Debate continues about exactly when the “Mother of Mass Extinctions,” the Permo-Triassic event, actually occurred on land. A team of scientists published a paper in the journal Science last November in which they reported on a large suite of radiometric dates from ocean sediments that bracket the extinction event. But, to date, there are no well constrained dates for when the event occurred on land. The problem lies in the fact that volcanic ash beds, in which datable minerals occur, are unknown from the sediments deposited on the Late Permian land surface. With only three days left to this year’s field season, and following several grueling long days of 10-12 hours under the Karoo sun, and a hard night’s sleep (see Dan below with Lulu), we’ve hit pay dirt (no pun intended).
Earlier today we found a new volcanic ash horizon in the vicinity of Graaf Reinet that is close to the reported Permian-Triassic boundary. The photograph below may not look like much other than some crumbly rock of various olive-gray shades, but a close examination of the image will reveal a white interval that may look like snow. As an aside, it is hHard to believe, but true, that the mountain passes here often receive centimeters of snowfall during winter, and there are signs warning travelers of road closings….in Africa. The snow white layer in the picture is volcanic ash, which we collected and will have analyzed by our colleague, Sandra Kamo, University of Toronto, for datable minerals. This is one of the Rosetta stones for which we’ve been looking. To date, the Karoo has been unrelenting in giving up its secrets, with teams of scientists searching for such a horizon. It now may be the time for breaking the locks on the rocks.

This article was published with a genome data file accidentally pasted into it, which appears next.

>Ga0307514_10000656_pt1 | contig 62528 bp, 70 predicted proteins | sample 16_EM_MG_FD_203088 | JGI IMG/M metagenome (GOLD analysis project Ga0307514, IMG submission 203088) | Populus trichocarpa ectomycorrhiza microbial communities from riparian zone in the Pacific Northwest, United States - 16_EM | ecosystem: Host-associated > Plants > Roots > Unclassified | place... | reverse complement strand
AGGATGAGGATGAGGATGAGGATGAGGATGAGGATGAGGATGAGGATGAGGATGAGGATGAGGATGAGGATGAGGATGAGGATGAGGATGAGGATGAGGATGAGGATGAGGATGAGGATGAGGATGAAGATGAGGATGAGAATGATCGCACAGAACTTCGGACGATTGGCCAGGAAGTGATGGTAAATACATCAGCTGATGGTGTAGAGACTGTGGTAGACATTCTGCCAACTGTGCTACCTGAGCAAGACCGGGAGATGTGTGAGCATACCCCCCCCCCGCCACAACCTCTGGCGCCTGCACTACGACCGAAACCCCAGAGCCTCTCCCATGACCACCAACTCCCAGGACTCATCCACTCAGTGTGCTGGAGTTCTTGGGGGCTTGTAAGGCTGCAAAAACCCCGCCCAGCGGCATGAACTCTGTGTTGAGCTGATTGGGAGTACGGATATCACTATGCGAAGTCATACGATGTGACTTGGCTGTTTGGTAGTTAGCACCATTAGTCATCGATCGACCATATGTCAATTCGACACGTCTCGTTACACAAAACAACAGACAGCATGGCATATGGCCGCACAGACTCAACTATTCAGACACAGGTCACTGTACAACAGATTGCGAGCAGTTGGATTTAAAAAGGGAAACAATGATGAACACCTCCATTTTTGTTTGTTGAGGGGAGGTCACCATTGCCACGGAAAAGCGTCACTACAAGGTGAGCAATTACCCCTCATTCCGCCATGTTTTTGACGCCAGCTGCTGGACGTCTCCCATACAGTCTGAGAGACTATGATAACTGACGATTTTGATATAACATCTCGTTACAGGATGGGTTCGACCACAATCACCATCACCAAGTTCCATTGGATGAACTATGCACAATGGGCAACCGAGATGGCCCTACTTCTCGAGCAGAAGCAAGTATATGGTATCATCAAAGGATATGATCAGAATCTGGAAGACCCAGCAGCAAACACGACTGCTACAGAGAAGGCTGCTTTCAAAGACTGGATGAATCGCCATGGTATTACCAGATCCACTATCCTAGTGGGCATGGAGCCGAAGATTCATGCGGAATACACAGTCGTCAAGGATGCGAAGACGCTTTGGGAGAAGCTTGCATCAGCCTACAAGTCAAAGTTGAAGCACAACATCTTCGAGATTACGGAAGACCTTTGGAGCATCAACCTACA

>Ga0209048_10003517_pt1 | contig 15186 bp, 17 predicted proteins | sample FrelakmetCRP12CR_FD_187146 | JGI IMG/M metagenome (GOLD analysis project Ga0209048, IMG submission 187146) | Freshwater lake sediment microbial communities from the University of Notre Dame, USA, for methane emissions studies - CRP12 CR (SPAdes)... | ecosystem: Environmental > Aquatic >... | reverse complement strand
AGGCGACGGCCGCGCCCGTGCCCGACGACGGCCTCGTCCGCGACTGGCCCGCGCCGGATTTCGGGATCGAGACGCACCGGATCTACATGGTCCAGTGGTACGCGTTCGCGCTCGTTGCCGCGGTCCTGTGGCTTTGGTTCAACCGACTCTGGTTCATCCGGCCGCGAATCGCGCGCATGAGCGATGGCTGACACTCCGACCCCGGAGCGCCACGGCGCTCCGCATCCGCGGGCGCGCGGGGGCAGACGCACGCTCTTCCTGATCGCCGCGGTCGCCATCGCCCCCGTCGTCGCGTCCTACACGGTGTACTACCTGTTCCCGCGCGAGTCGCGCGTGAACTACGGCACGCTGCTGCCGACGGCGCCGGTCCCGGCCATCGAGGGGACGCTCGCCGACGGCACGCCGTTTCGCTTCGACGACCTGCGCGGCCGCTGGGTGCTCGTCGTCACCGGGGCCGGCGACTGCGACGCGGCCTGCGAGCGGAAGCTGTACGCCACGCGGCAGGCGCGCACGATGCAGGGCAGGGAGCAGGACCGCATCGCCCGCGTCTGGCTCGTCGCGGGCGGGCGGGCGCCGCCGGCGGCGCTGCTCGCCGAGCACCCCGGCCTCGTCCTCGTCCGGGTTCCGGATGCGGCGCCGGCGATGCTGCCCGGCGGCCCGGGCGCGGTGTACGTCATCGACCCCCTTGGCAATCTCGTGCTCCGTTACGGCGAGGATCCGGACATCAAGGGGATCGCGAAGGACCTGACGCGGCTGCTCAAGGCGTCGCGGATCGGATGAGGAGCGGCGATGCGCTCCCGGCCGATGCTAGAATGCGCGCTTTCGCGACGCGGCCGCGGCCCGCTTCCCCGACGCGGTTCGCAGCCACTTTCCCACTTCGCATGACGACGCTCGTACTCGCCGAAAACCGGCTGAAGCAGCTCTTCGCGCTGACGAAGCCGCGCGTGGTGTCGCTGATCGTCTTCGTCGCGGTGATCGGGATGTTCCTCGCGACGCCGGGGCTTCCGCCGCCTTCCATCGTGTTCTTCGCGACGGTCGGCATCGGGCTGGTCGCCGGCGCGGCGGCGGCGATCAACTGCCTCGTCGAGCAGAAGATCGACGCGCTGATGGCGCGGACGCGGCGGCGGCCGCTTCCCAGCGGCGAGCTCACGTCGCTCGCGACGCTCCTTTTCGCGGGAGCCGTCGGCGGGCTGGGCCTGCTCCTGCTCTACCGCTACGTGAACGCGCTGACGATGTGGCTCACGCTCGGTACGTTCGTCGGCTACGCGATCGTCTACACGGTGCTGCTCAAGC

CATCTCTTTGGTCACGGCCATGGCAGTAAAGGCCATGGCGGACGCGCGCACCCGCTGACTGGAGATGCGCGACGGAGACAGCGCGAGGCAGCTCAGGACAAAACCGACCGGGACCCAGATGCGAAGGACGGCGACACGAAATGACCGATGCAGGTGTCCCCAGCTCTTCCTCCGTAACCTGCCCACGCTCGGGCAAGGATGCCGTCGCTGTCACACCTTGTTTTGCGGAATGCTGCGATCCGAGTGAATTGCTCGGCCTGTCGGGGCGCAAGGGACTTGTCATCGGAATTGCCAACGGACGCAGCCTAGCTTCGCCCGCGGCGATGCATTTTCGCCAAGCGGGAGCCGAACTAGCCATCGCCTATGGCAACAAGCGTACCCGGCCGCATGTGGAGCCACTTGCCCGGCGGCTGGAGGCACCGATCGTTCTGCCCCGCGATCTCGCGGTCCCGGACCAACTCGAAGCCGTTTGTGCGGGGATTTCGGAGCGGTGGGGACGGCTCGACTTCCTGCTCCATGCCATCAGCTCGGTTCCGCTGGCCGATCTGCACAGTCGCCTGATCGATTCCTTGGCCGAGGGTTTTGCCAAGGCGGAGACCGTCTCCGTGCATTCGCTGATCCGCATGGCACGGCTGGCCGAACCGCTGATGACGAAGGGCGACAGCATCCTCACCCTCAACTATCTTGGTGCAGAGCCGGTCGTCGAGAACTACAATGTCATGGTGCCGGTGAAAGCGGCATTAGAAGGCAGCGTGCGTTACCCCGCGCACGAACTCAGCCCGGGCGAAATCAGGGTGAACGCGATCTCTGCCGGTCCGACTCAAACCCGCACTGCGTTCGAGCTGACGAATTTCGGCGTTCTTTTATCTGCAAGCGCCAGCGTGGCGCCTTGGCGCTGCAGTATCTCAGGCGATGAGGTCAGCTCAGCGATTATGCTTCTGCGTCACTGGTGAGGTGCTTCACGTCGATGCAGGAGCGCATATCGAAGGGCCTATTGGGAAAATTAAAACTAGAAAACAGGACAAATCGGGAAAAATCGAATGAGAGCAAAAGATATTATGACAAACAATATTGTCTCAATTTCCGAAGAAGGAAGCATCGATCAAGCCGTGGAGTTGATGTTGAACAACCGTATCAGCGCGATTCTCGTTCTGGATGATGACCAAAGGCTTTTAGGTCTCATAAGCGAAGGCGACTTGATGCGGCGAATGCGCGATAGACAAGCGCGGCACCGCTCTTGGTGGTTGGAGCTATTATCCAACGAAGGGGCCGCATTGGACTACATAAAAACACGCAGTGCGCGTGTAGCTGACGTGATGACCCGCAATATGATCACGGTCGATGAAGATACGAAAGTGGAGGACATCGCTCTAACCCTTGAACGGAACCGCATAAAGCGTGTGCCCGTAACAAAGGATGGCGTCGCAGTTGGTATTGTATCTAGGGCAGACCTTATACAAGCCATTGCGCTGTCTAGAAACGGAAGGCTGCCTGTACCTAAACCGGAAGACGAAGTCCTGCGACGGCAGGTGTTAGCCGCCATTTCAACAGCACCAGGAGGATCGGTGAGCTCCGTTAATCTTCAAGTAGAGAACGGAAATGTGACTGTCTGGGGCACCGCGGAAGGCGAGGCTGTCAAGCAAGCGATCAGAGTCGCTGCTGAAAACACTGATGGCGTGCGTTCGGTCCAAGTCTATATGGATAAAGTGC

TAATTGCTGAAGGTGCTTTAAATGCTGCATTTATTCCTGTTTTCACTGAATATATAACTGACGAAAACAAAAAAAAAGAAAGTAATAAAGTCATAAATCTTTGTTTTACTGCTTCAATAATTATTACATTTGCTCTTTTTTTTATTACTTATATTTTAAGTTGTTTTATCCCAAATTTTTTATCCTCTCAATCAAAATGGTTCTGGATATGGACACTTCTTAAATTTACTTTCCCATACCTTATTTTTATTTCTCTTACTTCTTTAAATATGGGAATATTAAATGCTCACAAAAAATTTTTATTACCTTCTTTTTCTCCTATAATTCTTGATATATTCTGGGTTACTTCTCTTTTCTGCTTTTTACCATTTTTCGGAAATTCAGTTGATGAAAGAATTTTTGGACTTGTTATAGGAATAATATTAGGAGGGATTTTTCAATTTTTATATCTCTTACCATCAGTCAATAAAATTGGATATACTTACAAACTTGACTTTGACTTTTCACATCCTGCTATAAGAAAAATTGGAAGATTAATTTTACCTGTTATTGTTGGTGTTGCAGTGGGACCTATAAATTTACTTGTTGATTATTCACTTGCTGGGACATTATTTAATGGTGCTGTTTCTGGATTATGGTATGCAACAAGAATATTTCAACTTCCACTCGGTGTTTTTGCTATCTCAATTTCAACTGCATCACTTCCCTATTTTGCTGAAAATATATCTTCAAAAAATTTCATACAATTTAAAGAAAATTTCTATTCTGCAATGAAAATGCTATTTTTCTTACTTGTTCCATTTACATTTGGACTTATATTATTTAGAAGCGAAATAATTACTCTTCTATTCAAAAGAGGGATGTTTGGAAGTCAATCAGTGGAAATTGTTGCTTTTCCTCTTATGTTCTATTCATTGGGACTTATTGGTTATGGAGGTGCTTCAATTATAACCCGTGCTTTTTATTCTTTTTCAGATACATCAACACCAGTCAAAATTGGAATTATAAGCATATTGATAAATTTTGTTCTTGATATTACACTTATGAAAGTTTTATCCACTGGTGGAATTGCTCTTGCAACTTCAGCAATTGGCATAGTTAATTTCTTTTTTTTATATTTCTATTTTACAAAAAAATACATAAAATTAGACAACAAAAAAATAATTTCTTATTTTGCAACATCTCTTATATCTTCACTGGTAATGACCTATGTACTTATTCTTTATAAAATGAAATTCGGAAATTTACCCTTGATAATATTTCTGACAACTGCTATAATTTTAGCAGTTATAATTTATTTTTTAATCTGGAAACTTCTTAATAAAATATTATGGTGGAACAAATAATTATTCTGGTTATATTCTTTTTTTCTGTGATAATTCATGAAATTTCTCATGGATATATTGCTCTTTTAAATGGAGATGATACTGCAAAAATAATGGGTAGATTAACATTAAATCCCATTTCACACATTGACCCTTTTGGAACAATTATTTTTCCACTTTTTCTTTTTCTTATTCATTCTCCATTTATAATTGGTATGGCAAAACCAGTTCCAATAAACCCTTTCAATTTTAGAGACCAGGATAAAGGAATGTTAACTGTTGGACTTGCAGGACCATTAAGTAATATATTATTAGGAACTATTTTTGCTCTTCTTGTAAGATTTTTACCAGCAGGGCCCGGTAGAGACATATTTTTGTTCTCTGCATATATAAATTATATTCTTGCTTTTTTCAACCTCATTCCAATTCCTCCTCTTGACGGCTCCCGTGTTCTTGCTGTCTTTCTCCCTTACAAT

Tomorrow we’ll return to the site and complete our measurements and sample collection. Then, it’s time to begin to check off our list to finalize our field studies before heading to Cape Town this coming weekend for a few days to enjoy South African culture and learn more about its post-Apartheid history.